Exclusive sun decks and bigger suites: How to be a VIP cruiser

High life on the high seas! Private restaurants, exclusive sun decks, bigger suites – here’s how to be a VIP cruiser

  • Cruise lines have created ‘ships within ships’ that come with exclusive perks
  • Here, we look at the offerings from Celebrity Cruises, MSC and more
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We know there’s a cruise for everyone – from megaships with morning-till-night entertainment to boutique luxury yachts where butlers pour champagne and polish your sunglasses.

Now, however, the world’s biggest ships are giving over more decks to private spaces. These ‘ships within ships’ come with a multitude of perks from sumptuous suites, 24/7 butler and concierge services, ‘jump the queue’ check-ins, private restaurants, bars and lounge areas plus priority theatre bookings and direct access along private corridors to spas.

Suites in these retreats are selling out fast as passengers opt for a taste of the high life on the high seas.


This round-up looks at what it means to be a VIP on some of the world’s biggest cruise ships. Above, MSC Cruises Yacht Club guests are welcomed by their private butler 

A Swarovski crystal staircase links the glamorous two-deck MSC Yacht Clubs on MSC’s newest ships.

Each comes with its own lounge and bar, dining room, sun deck and pool with a cocktail bar. Guests arrive at the cruise terminal to be met by their private butler at the Yacht Club embarkation desk and then accompanied to their sanctuary.

MSC Yacht Club areas have 95 suites including interior, deluxe, duplex and royal suites – and they have become best-sellers, often snapped up first when cruises become available. Direct access to the Thermal Suite in the MSC Aurea spa is a big attraction.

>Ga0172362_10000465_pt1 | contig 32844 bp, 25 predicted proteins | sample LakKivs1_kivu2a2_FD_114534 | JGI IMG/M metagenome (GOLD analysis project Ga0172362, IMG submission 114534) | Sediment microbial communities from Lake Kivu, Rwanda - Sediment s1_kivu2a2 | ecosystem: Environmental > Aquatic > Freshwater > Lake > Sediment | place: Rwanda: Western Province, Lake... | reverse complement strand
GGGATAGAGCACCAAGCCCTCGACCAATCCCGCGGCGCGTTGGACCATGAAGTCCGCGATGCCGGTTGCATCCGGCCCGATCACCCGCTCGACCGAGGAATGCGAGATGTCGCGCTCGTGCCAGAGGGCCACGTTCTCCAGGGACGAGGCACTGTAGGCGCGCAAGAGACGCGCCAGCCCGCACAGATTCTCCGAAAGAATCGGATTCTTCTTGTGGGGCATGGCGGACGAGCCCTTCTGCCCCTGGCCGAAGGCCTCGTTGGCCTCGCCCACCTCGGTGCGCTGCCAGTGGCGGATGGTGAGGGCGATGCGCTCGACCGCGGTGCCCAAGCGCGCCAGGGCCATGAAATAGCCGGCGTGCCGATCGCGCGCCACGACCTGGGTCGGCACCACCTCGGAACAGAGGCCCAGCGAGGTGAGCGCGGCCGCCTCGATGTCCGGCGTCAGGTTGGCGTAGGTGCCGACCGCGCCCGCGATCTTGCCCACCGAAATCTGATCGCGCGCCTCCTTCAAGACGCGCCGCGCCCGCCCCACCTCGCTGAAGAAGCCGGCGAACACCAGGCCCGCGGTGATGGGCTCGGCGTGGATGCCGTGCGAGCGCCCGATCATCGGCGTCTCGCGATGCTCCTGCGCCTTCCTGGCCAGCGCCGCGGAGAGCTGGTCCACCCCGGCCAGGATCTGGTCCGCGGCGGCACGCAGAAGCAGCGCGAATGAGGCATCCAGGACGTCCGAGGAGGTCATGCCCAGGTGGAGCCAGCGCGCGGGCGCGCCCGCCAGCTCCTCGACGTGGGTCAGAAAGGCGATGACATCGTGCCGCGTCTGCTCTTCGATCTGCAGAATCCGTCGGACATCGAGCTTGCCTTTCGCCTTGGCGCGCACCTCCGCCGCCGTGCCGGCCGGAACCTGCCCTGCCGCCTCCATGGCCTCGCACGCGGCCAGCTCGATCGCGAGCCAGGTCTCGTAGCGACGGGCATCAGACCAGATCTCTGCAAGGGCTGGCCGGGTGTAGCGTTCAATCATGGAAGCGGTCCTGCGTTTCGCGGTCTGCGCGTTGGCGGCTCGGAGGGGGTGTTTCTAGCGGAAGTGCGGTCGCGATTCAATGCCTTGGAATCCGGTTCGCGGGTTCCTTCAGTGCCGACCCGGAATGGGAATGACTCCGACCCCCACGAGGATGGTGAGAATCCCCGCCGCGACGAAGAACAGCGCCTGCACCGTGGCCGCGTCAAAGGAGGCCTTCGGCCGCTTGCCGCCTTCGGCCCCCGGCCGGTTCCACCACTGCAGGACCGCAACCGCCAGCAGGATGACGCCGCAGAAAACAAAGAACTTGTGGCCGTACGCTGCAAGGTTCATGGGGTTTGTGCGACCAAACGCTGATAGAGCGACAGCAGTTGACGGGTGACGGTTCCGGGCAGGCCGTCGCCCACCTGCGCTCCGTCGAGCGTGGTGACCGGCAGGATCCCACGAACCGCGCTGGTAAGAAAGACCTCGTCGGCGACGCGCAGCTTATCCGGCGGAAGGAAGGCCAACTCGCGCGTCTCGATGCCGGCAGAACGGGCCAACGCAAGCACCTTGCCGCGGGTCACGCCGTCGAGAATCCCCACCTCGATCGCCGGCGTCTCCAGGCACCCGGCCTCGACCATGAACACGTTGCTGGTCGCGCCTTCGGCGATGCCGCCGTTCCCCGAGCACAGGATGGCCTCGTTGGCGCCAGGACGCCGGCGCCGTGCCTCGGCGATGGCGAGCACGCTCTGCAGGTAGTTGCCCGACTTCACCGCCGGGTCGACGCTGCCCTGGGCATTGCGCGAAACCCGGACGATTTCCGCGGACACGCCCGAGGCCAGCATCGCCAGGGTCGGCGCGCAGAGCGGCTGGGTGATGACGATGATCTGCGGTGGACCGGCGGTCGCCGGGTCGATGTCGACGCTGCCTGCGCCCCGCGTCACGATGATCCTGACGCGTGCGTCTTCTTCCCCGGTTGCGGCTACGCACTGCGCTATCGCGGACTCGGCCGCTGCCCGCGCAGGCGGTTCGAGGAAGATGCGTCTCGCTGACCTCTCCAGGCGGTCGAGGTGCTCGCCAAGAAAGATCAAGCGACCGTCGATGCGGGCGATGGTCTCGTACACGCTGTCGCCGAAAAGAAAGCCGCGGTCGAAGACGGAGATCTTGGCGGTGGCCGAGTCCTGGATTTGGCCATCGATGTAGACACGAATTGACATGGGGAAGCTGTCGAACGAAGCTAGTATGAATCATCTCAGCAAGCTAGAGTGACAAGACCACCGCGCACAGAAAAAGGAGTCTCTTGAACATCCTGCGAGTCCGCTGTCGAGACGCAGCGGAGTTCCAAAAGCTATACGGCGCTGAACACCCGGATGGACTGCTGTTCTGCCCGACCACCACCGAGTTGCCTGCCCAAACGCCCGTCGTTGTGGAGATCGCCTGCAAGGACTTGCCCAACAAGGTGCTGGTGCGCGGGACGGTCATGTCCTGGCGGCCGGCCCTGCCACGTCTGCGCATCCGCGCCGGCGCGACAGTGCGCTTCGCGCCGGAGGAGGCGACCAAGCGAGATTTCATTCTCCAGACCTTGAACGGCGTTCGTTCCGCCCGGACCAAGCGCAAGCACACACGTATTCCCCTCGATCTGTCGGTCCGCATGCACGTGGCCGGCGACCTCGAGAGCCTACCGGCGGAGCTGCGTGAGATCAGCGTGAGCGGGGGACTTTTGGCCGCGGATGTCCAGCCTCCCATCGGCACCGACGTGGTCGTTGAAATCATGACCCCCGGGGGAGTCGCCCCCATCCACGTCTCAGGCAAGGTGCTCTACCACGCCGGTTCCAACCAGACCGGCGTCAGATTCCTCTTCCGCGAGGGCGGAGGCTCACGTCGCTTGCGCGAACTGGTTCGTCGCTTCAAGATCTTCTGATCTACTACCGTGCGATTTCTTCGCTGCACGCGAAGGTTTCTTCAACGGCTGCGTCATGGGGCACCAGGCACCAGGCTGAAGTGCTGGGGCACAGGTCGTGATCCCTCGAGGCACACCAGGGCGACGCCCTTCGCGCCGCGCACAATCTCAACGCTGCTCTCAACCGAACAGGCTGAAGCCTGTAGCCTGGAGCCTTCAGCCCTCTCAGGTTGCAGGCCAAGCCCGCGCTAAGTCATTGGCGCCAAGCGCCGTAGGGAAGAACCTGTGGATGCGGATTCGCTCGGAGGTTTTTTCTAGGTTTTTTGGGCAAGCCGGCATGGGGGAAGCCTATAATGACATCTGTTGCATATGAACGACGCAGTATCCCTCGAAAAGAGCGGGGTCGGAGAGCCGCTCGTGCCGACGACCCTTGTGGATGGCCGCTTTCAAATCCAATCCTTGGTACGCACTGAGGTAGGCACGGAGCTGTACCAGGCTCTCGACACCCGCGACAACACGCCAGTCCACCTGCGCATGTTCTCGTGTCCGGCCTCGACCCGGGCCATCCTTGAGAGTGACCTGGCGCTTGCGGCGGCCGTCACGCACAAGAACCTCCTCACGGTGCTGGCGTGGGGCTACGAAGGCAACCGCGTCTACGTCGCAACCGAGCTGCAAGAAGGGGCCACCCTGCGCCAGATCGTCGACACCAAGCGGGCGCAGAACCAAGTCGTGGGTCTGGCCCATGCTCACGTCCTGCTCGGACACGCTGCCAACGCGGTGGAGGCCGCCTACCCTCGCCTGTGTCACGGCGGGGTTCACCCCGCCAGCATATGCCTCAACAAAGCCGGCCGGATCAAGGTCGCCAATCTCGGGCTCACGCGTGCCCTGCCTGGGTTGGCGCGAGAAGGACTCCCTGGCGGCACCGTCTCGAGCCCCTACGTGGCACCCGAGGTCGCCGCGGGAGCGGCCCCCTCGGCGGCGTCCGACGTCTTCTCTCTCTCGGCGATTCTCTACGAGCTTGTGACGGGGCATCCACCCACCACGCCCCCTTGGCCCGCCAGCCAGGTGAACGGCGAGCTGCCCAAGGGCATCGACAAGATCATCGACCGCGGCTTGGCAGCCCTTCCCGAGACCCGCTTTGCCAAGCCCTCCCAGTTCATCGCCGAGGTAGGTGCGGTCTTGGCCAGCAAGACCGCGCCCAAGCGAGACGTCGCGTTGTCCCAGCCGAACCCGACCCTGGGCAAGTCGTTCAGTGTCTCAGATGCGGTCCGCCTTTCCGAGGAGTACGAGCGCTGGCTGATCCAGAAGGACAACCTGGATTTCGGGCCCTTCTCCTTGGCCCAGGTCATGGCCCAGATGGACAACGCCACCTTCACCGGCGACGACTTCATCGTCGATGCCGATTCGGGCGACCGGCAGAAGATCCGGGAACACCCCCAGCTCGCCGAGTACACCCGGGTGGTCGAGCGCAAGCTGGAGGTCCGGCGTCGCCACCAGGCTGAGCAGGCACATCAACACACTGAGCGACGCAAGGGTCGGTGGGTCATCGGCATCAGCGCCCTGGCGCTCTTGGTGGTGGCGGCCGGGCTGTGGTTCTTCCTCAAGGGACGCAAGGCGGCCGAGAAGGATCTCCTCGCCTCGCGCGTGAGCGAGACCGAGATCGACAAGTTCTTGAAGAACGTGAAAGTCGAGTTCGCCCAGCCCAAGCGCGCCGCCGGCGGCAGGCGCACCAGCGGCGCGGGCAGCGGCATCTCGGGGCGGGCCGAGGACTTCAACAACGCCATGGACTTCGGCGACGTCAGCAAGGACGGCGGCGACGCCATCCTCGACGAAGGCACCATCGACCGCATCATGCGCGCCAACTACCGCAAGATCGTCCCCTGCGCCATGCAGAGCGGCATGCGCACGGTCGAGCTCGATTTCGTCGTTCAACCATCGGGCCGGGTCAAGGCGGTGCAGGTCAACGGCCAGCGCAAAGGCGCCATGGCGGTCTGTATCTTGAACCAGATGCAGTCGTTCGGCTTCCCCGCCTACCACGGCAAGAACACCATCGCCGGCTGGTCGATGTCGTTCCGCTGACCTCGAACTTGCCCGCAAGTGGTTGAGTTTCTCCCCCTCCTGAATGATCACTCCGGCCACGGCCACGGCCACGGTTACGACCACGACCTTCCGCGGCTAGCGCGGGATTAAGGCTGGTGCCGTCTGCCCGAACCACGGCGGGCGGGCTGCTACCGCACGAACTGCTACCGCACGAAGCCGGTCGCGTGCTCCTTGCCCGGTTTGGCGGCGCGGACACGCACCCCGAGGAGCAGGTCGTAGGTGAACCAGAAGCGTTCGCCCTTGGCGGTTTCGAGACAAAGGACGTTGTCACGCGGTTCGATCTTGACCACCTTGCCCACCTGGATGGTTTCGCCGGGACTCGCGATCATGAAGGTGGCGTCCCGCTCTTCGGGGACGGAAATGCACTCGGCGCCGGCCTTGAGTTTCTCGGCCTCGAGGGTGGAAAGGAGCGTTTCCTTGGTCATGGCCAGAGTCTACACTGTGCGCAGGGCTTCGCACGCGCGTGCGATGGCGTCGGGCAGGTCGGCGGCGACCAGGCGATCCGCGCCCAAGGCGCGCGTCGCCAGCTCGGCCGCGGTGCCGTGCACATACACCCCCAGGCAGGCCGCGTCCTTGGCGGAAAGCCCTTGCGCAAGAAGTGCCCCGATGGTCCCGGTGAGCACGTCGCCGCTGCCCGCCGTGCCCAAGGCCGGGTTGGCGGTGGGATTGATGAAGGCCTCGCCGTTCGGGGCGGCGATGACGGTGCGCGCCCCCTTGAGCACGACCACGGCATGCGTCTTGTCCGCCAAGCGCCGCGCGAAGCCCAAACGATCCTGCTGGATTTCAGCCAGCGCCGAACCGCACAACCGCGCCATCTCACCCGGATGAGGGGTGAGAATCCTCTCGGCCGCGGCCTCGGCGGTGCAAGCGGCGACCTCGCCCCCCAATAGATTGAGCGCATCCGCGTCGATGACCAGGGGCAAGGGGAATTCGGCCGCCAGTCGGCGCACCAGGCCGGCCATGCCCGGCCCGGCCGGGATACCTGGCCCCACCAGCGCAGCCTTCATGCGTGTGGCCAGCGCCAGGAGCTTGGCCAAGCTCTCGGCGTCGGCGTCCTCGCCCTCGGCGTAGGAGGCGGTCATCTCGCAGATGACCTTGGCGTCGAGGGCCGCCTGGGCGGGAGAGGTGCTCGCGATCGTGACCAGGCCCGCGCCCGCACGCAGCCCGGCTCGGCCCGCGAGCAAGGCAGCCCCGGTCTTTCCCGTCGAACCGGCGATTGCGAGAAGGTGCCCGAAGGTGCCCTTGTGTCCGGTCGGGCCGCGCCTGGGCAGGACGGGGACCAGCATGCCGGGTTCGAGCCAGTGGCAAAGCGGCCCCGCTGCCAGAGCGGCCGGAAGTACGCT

Top perk: The club-only restaurant with 270-degree panoramic views at the front of the ship.

Book it: Seven-night ‘Northern Europe’ cruise on MSC Euribia, staying in a Yacht Club interior cabin, departs from Southampton on January 26, from £1,519 pp (msccruises.co.uk, 0203 426 3010).


Passengers enjoy access to an exclusive sun deck when they opt for a suite in The Haven section of Norwegian cruise line ships. Above is the sun deck on Norwegian Prima 

Passengers who book into The Haven section of Norwegian cruise line ships have access to an exclusive deck with a sun terrace and suites with complimentary movies. Free mobile phones are provided for use onboard ship.

The top-of-the range suite is a 6,694 sq ft three-bedroom villa for eight with living room, outdoor terraces, hot tub and dining area – available on Norwegian Viva, Norwegian Gem, Norwegian Pearl, Norwegian Jade, Norwegian Dawn, Norwegian Star and Norwegian Jewel.

Top perk: The private sun deck with a hot tub with butler service.

Book it: Seven-day ‘Caribbean: Barbados, Antigua & St. Lucia’ cruises in a Haven stateroom on the new ship, Norwegian Viva, departing from San Juan in Puerto Rico on January 14, from £2,501 pp (ncl.com, 0333 2412319).


As shown in this rendering, the three-storey Ultimate Family Townhouse on Royal Caribbean’s Icon of the Seas has a slide, karaoke and a private patio